1. Nutrients in the oil such as vitamin E are destroyed when the product is heated.  (Vitamin E deficiency from overeating on refined vegetable oils increases the risk of heart disease).


2. Hydrogenation produces trans-fatty acids.  These are non-naturally occurring fatty acids that contribute to inflammation, one of the causes of heart disease.  (Some margarines today claim to have the trans-fatty acids removed).


3. Nickel is added as a catalyst in making margarine.  Nickel is a highly toxic metal - fine for making coins, but not for eating.


4. Artificial color and flavor are often added to margarine to make it palatable.  These chemicals may have their own toxic effects.

5. A recent study showed that margarine elevated the undesirable LDL cholesterol.


            The problems with margarine apply equally to commercial peanut butters, vegetable shortening such as Crisco, fake whip cream products such as Cool-Whip, and many fried foods, salad dressings and crackers made with hydrogenated oils.  These artificially saturated fats are worse for the body than naturally-occurring fats.



            Reducing cholesterol and increasing the HDL/LDL ratio can usually be accomplished easily and quickly with nutritional methods.  Here are some guidelines:


1. While some fat restriction may be helpful, other dietary factors are often much more important.  A development program based on a properly performed and interpreted hair analysis is best, in my experience, to set up the diet.

2. Food products containing refined white flour and white sugar - in all its forms - should be totally eliminated from the diet.


3. Conditions such as dental infections and diabetes need to be addressed.          


4.  Lifestyle considerations are important including exercise, weight control, adequate rest and sleep and smoking cessation.


            One medical authority wrote:


            "Only a few patients of the hundreds I've treated for high cholesterol have had to severely limit dietary intake (of fat).  Usually, it is a matter of correcting the metabolism rather than the diet".(12)



            Today the main drugs used to lower cholesterol are the HMG-CoA reductase inhibitors, popularly called the statin drugs.  Brand names include Lipitor, Lescol, Mevacor, Prevachol, Lovastatin and Zocor.

            These drugs increase the risk of heart attacks and diabetes, and they deplete coenzyme Q-10, leading to muscle diseases and lowered energy in the cells.  They should all be strictly avoided for good health.

            In one study, patients placed on gemfibrozil did have reduced cardiac events than a placebo group.  However, the overall death rate was almost identical.  Those taking the drug had a higher incidence of violence, accidents and intercranial hemorrhages (14).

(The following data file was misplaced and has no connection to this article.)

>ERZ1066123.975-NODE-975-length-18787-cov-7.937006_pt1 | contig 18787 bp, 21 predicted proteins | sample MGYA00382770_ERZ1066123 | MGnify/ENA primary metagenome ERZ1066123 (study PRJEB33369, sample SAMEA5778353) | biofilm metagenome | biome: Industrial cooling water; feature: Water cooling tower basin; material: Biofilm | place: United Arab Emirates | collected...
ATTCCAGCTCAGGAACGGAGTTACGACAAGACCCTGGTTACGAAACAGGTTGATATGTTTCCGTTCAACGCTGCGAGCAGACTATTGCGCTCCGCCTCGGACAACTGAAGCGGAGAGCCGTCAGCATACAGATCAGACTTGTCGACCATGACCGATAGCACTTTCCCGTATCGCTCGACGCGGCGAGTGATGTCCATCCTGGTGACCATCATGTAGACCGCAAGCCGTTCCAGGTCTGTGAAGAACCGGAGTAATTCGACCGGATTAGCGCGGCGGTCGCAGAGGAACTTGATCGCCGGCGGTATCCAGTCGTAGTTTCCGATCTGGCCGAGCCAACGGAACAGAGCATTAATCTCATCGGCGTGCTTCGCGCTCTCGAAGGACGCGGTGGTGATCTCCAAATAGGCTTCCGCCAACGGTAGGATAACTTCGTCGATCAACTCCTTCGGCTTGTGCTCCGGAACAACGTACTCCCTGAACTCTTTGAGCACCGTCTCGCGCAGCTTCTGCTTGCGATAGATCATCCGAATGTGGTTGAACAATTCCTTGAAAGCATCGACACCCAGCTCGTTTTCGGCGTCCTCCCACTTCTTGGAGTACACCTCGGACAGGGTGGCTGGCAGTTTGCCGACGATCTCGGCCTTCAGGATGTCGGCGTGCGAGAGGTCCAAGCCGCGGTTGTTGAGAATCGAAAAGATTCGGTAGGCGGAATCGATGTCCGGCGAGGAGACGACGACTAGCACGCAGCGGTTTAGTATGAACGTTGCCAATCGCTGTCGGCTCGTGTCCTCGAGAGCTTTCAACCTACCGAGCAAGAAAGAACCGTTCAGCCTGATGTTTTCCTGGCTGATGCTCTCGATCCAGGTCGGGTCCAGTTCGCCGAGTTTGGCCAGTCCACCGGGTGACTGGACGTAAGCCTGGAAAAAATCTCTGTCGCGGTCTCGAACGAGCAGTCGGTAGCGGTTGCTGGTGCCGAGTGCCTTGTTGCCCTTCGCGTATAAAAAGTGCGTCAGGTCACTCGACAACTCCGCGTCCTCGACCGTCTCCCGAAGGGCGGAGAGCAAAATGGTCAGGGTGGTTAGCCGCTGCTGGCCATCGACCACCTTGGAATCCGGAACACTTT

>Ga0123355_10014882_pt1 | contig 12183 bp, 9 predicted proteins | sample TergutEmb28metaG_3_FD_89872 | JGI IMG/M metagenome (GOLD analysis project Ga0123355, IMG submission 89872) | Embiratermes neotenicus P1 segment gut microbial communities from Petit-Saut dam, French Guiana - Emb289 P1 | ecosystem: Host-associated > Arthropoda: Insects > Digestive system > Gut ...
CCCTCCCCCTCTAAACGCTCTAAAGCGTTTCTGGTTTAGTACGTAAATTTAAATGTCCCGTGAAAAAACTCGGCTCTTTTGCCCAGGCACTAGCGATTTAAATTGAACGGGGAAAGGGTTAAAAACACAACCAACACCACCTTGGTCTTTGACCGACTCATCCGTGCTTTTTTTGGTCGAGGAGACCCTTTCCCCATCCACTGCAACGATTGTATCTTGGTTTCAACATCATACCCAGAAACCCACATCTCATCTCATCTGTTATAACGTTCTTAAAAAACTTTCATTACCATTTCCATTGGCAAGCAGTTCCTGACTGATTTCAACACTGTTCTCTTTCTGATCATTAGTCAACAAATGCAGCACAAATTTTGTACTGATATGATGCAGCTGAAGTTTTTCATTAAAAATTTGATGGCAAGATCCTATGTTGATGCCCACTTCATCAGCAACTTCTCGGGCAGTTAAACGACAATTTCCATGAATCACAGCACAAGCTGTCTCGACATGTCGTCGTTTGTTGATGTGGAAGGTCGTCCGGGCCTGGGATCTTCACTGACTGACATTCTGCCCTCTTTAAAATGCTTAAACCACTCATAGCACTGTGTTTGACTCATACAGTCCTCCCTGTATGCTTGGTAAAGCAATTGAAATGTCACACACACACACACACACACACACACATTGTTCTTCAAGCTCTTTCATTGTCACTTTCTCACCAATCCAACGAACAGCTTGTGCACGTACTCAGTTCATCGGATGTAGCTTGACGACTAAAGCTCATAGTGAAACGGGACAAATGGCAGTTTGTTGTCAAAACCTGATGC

New recommendations suggest the use of medication whenever cholesterol is over 200 mg (15).  This ignores the research that total cholesterol is not nearly as important as LDL and its ratio to the total cholesterol.  Drugs do not address the biochemical causes for high cholesterol in most cases.  This means that pathology in the body may continue to progress, despite the use of these drugs.

            Natural approaches to cholesterol and heart disease have no side effects, except perhaps improved general health.  Also, they address deeper causes to create a more permanent correction.  However, it is often best to consult a physician before stopping any medication.




There are numerous articles about cardiovascular health conditions on this website.  They are available by clicking here.




1. Douglass, W.C., The Milk of Human Kindness is not Pasteurized, Copple House Books, Lakemont, Ga., 1985.

2. JAMA 189:655-59 (1964)

3. New Eng. J. of Med. 98:317 (1978)

4. Abrams, J. Applied Nut., Vol.32, #2, pp.53-87.

5. Cardiovascular Disease of the Masai, Mann et al.

6. Maclennan, R and Meyer, F., “Food and Mortality in France”, The Lancet, 2 (1977): p. 133.

7.  Ho, K.J. et al., “Alaska Arctic Eskimo: Responses to a Customary High Fat Diet”, Am.  J. of Clinical Nut., 25:1972, pp.  737-745.

8. Malhotra, S., “Graphic Aspects of Acute Myocardial Infarction in India with Special Reference to Patterns of Diet and Eating”, British Heart J., 29:1967, pp.  337-344.

9.  Prior, I.A. et al., “Cholesterol, Coconuts, and Diet on Polynesian Atolls: A Natural Experiment”, Am.  J. of Clinical Nut., 25:1972, pp.  737-745.

10.  Cook, R.P., Cholesterol: Chemistry, Biochemistry, and Pathology, Academic Press, NY, 1958.

11. Passwater, R., Super Nutrition for Healthy Hearts, Deal Press, NY 1977.  See also Flynn, M.A. et al, Effects of Dietary Egg on Human Cholesterol and Triglycerides, Am. J. of Clin. Nut., 32 (May 1979) pp. 1051-1057.

12. Wright, J., MD, Dr. Wright's Book of Nutritional Therapy,  Rodale Press, Emmaus, Pa., 1979.

13. Watson, G., Nutrition and Your Mind, Bantam Books, NY, 1972.

14. Frick, M.H. et al, Helsinki Heart Study.  Primary Prevention Trial with Gemfibrozil in Middle-aged Men with Dylipidemia, New Eng. J. of Med., 317 (1987).pp. 1237-45.

15. J. Amer. Med. Assn., May 16, 2001;285:2486-2497.

16. Atkins, R., Dr. Atkins Health Revolution, Houghton Mifflin Co., Boston, 1988.

Source: Dr. L Wilson